Darlene Franklin’s greatest claim to
fame is that she writes full-time from a nursing home. She lives in Oklahoma,
near her son and his family, and continues her interests in playing the piano
and singing, books, good fellowship, and reality TV in addition to writing. She
is an active member of Oklahoma City Christian Fiction Writers, American
Christian Fiction Writers, and the Christian Authors Network. She has written 26
books and more than 200 devotionals. Her historical fiction ranges from the
Revolutionary War to World War II, from Texas to Vermont. You can find Darlene
online elsewhere at http://darlenehfranklinwrites.blogspot.com/,
and https://www.facebook.com/darlene.franklin.3

Lately I have been struggling with a
crisis about my calling to write. My pre-published friends wonder why I
complain. I am where they hope to be: writing full time, with close to thirty
published titles under my belt, and more books under contract. I am blessed. I
know that.
But doubts creep in when day after day
I struggle to write. My health is fair-to-poor, and the days I don’t feel 100%
far outnumber the times I feel well. I want to write more and instead have to
write less. Getting words on paper challenges me all the time, and it’s even
harder when my body seizes with pain or allergies clog my head.
So I found myself asking: am I truly
called to write? I know I can write.
I even know people enjoy my books. But have I made a difference? And if I
haven’t, why do I put myself through the hard work (some days it feels like
torture) of producing a quality book?
Recently I wrote the 100th
post on my new blog, http://mydailynibble.blogspot.com/.
I reread many of my posts, and surprised myself to discover
I had written about God’s call to write—encouragement taken from the Bible,
Genesis through 2 Kings. Some of the lessons I had learned:
·      Write
all the words, sharply (Deuteronomy 27). What differentiates a writer from one
who wants to? A writer writes. Period.
Write from the heart, and hone my craft.
·      My
voice is unique (Numbers 18). No one else can tell my stories the way I will.
It is an exclusive calling; if I don’t write them—no one can and no one will.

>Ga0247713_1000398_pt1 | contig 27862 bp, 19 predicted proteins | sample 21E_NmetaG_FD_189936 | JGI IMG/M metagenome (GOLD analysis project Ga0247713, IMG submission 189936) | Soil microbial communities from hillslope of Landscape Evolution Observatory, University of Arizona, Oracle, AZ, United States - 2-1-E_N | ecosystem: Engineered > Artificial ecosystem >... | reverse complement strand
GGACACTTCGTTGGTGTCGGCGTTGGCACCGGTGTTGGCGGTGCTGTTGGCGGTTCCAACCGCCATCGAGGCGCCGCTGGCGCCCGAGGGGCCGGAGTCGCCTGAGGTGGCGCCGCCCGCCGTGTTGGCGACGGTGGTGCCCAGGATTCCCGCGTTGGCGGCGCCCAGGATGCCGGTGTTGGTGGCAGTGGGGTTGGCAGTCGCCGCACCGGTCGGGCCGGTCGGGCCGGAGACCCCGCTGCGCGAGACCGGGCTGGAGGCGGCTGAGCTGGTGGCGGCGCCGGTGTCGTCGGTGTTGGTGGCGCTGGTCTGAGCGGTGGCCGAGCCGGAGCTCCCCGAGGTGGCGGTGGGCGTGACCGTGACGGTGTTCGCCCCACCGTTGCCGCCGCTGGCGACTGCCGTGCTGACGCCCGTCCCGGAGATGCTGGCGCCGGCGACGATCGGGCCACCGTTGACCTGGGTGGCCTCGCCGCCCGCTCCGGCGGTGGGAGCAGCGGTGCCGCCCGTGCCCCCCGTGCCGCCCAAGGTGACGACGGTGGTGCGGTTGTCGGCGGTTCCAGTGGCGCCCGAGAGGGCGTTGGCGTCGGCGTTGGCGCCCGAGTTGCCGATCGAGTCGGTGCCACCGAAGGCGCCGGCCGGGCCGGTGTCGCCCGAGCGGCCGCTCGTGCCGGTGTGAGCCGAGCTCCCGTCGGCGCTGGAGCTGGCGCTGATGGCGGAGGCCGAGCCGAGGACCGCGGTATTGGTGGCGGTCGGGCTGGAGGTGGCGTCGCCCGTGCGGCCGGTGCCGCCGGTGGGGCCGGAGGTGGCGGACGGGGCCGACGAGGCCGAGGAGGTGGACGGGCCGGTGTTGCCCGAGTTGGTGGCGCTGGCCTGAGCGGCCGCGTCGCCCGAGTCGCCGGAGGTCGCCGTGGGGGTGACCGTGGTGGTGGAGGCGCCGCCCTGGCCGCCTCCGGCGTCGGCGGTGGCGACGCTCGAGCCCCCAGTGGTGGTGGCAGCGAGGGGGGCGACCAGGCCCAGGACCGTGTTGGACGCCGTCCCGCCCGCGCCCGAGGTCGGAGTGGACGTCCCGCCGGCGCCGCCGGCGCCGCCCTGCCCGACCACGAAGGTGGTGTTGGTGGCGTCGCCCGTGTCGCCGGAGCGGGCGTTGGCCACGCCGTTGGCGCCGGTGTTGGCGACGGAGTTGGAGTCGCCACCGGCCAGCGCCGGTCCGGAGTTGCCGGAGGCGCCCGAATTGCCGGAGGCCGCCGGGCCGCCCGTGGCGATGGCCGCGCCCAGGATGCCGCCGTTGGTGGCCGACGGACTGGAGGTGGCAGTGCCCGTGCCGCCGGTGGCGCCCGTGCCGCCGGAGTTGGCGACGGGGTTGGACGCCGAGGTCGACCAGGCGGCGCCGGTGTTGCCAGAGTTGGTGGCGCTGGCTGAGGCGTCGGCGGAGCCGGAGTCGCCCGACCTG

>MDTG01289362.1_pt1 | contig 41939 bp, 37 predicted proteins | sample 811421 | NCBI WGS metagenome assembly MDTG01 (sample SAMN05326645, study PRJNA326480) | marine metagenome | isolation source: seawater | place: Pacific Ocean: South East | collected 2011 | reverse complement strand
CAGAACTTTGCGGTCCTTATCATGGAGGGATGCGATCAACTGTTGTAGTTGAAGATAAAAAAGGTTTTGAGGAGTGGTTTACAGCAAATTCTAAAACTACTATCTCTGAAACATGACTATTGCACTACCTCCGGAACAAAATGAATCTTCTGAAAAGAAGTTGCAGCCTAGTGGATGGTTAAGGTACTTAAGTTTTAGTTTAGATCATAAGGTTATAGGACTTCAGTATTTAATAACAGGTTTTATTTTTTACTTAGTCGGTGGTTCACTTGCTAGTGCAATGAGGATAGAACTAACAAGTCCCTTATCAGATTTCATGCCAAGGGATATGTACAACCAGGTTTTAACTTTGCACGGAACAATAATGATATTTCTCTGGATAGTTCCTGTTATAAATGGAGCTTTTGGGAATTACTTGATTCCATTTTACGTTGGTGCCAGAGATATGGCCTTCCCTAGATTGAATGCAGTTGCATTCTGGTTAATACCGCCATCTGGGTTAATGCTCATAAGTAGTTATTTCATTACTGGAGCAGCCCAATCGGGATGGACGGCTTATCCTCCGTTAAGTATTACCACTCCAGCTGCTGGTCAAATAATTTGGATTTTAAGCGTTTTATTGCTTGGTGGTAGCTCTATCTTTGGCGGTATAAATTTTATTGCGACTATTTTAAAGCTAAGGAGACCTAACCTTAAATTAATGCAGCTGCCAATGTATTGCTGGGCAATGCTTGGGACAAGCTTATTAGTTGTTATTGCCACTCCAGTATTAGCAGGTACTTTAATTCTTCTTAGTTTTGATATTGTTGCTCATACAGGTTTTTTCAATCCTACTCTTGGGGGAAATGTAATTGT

·      Treat
God as holy by writing about Him and presenting Him artistically (Leviticus
21-22.) In my writing, I present holy (not perfect) people doing holy things—in
real life settings.
·      Exodus
37-38 provided a lot of lessons, including:
·      The
God who gifted to write romantic fiction may also lead me to write a different
genre, even nonfiction.
·      I’m
not a household name, but one of a group of largely unknown authors who write
Christian fiction.
·      In
My Daily Nibble, I seek the break down the law (both the Torah and all of God’s
Word) in bite-sized nuggets of understanding.
·      God
doesn’t call me to be anyone other than myself. My writing can’t and shouldn’t
copy someone else’s style.
·      Writing
is often an act of faith.
·      Whatever
God wants me to write, He won’t give up on me or leave me, but He will see me
through to the finish. (Joshua 2)
·      Writing
may/will move me out of my comfort zone. (Genesis 31-32)
At the same time, I spoke with a
supportive friend. She pointed out the obvious: “Maybe you are under attack.
Maybe God has something even bigger that you are or will be working on, and
Satan is trying to stop you.”
Oh. Suddenly it made sense to me,
especially in light of all the things God had shown me in His word.
If I needed any additional “signs,” God
gave me a three-book contract—while I was in the hospital for a week.
So I am once again doing the hard job
of writing and asking God for daily strength.
Many writers—so close to 99% I would
almost dare to say all of us—fight
self-doubt and discouragement. Visit the milestones when the call seemed the
most clear. Remind yourself why you started writing—why you should continue.
One final thought: The last time
(before now) that I seriously considered quitting was ten years ago. At the
time, I had no books published although I had been writing for over ten years.
I asked God, am I foolish to pursue this pipe dream?
The answer I got was—I don’t have to
know if God wants to write five years from now. I only need to know if He wants
me to write today, on this particular project.
Don’t worry about the rest of your
life. Ask God for wisdom for today.
Mary Anne is on the run.
Her father’s been murdered, and now the mob’s
after her, too. Leaving New York City behind is the only way to stay alive. Yet
Mary Anne Lamont finds herself stuck in Maple Notch, Vermont, when her car
crashes straight into Wallace Tuttle’s truck. Wallace and his family offer her
warmth and welcome, no questions asked. But she doesn’t dare give them her real
name—not without risking their safety too.
At first, Wallace chides himself for being
distracted by the glamorous flapper. Mary Anne certainly doesn’t fit his image
of a future wife. But underneath the bleached bob and big-city ways is a
courageous, caring woman. When the danger she’s been running from draws close,
Wallace must risk everything to prove his faith in Mary Anne, in God’s plan,
and the dreams they’ve come to share.